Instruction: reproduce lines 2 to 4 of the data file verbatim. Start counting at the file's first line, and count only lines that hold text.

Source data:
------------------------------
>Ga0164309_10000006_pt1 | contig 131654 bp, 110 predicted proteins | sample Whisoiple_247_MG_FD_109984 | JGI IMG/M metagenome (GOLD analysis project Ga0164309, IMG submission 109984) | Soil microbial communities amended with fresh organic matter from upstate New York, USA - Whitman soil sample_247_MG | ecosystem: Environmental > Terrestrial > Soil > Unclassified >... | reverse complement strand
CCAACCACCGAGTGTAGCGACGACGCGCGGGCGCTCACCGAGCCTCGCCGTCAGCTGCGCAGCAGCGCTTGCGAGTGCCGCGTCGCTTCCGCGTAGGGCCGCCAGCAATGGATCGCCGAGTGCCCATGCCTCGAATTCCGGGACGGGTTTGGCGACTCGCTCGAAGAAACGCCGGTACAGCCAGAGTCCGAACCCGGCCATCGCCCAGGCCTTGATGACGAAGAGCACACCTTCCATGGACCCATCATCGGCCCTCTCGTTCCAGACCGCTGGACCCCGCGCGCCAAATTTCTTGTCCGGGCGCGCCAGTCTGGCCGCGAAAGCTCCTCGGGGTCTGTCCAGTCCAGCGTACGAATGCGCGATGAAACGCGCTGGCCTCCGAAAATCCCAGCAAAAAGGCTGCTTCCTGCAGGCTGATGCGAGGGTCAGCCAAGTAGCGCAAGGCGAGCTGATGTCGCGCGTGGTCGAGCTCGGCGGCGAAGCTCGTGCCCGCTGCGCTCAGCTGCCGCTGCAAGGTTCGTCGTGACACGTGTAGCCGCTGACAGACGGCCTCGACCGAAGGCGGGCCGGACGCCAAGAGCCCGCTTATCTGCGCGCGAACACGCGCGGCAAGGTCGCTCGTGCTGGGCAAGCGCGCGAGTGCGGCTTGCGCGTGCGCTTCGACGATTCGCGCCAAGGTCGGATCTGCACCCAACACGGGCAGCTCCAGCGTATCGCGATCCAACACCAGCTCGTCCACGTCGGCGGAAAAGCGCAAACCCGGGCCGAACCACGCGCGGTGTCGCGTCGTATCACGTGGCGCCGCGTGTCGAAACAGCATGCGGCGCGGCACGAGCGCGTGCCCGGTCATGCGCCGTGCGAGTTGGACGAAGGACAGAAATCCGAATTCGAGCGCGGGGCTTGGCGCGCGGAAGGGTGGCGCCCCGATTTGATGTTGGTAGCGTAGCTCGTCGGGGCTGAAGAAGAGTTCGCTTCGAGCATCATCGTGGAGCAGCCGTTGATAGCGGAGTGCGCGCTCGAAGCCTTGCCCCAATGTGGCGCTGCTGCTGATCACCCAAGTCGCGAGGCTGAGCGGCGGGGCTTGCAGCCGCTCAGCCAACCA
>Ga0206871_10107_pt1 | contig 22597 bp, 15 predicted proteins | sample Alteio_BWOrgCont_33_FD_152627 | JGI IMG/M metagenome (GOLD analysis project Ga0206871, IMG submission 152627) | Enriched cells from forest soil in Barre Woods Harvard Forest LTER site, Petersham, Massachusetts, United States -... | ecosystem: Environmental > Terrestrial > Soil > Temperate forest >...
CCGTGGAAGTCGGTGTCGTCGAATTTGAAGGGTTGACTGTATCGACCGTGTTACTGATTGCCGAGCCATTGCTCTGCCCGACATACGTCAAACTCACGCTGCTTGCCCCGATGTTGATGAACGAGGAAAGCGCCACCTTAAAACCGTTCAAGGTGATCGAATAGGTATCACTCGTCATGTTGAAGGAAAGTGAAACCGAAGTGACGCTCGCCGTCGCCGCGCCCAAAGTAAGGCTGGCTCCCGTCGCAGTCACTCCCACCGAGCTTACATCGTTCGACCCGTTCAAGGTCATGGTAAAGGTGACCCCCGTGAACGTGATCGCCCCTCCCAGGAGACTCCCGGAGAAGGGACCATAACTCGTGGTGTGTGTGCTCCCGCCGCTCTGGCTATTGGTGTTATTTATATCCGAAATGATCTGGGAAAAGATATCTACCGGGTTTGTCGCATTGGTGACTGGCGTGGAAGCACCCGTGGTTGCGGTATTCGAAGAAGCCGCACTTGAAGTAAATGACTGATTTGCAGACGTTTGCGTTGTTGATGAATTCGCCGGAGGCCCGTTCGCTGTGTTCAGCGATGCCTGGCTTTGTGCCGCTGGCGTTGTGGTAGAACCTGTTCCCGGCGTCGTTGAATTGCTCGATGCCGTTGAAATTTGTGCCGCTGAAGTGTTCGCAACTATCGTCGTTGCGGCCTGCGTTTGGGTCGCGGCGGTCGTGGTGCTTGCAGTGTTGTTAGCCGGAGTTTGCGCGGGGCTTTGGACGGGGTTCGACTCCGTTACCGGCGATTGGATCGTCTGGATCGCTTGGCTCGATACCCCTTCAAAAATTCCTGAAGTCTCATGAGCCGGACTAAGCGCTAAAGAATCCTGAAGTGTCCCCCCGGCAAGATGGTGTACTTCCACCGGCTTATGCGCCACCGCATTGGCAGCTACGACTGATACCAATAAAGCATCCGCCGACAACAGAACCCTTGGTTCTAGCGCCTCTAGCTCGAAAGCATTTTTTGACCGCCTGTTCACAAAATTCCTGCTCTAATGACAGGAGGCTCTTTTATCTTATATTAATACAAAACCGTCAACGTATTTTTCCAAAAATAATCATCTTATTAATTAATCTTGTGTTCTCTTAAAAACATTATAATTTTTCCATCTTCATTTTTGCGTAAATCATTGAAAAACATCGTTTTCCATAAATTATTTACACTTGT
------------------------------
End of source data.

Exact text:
CCAACCACCGAGTGTAGCGACGACGCGCGGGCGCTCACCGAGCCTCGCCGTCAGCTGCGCAGCAGCGCTTGCGAGTGCCGCGTCGCTTCCGCGTAGGGCCGCCAGCAATGGATCGCCGAGTGCCCATGCCTCGAATTCCGGGACGGGTTTGGCGACTCGCTCGAAGAAACGCCGGTACAGCCAGAGTCCGAACCCGGCCATCGCCCAGGCCTTGATGACGAAGAGCACACCTTCCATGGACCCATCATCGGCCCTCTCGTTCCAGACCGCTGGACCCCGCGCGCCAAATTTCTTGTCCGGGCGCGCCAGTCTGGCCGCGAAAGCTCCTCGGGGTCTGTCCAGTCCAGCGTACGAATGCGCGATGAAACGCGCTGGCCTCCGAAAATCCCAGCAAAAAGGCTGCTTCCTGCAGGCTGATGCGAGGGTCAGCCAAGTAGCGCAAGGCGAGCTGATGTCGCGCGTGGTCGAGCTCGGCGGCGAAGCTCGTGCCCGCTGCGCTCAGCTGCCGCTGCAAGGTTCGTCGTGACACGTGTAGCCGCTGACAGACGGCCTCGACCGAAGGCGGGCCGGACGCCAAGAGCCCGCTTATCTGCGCGCGAACACGCGCGGCAAGGTCGCTCGTGCTGGGCAAGCGCGCGAGTGCGGCTTGCGCGTGCGCTTCGACGATTCGCGCCAAGGTCGGATCTGCACCCAACACGGGCAGCTCCAGCGTATCGCGATCCAACACCAGCTCGTCCACGTCGGCGGAAAAGCGCAAACCCGGGCCGAACCACGCGCGGTGTCGCGTCGTATCACGTGGCGCCGCGTGTCGAAACAGCATGCGGCGCGGCACGAGCGCGTGCCCGGTCATGCGCCGTGCGAGTTGGACGAAGGACAGAAATCCGAATTCGAGCGCGGGGCTTGGCGCGCGGAAGGGTGGCGCCCCGATTTGATGTTGGTAGCGTAGCTCGTCGGGGCTGAAGAAGAGTTCGCTTCGAGCATCATCGTGGAGCAGCCGTTGATAGCGGAGTGCGCGCTCGAAGCCTTGCCCCAATGTGGCGCTGCTGCTGATCACCCAAGTCGCGAGGCTGAGCGGCGGGGCTTGCAGCCGCTCAGCCAACCA
>Ga0206871_10107_pt1 | contig 22597 bp, 15 predicted proteins | sample Alteio_BWOrgCont_33_FD_152627 | JGI IMG/M metagenome (GOLD analysis project Ga0206871, IMG submission 152627) | Enriched cells from forest soil in Barre Woods Harvard Forest LTER site, Petersham, Massachusetts, United States -... | ecosystem: Environmental > Terrestrial > Soil > Temperate forest >...
CCGTGGAAGTCGGTGTCGTCGAATTTGAAGGGTTGACTGTATCGACCGTGTTACTGATTGCCGAGCCATTGCTCTGCCCGACATACGTCAAACTCACGCTGCTTGCCCCGATGTTGATGAACGAGGAAAGCGCCACCTTAAAACCGTTCAAGGTGATCGAATAGGTATCACTCGTCATGTTGAAGGAAAGTGAAACCGAAGTGACGCTCGCCGTCGCCGCGCCCAAAGTAAGGCTGGCTCCCGTCGCAGTCACTCCCACCGAGCTTACATCGTTCGACCCGTTCAAGGTCATGGTAAAGGTGACCCCCGTGAACGTGATCGCCCCTCCCAGGAGACTCCCGGAGAAGGGACCATAACTCGTGGTGTGTGTGCTCCCGCCGCTCTGGCTATTGGTGTTATTTATATCCGAAATGATCTGGGAAAAGATATCTACCGGGTTTGTCGCATTGGTGACTGGCGTGGAAGCACCCGTGGTTGCGGTATTCGAAGAAGCCGCACTTGAAGTAAATGACTGATTTGCAGACGTTTGCGTTGTTGATGAATTCGCCGGAGGCCCGTTCGCTGTGTTCAGCGATGCCTGGCTTTGTGCCGCTGGCGTTGTGGTAGAACCTGTTCCCGGCGTCGTTGAATTGCTCGATGCCGTTGAAATTTGTGCCGCTGAAGTGTTCGCAACTATCGTCGTTGCGGCCTGCGTTTGGGTCGCGGCGGTCGTGGTGCTTGCAGTGTTGTTAGCCGGAGTTTGCGCGGGGCTTTGGACGGGGTTCGACTCCGTTACCGGCGATTGGATCGTCTGGATCGCTTGGCTCGATACCCCTTCAAAAATTCCTGAAGTCTCATGAGCCGGACTAAGCGCTAAAGAATCCTGAAGTGTCCCCCCGGCAAGATGGTGTACTTCCACCGGCTTATGCGCCACCGCATTGGCAGCTACGACTGATACCAATAAAGCATCCGCCGACAACAGAACCCTTGGTTCTAGCGCCTCTAGCTCGAAAGCATTTTTTGACCGCCTGTTCACAAAATTCCTGCTCTAATGACAGGAGGCTCTTTTATCTTATATTAATACAAAACCGTCAACGTATTTTTCCAAAAATAATCATCTTATTAATTAATCTTGTGTTCTCTTAAAAACATTATAATTTTTCCATCTTCATTTTTGCGTAAATCATTGAAAAACATCGTTTTCCATAAATTATTTACACTTGT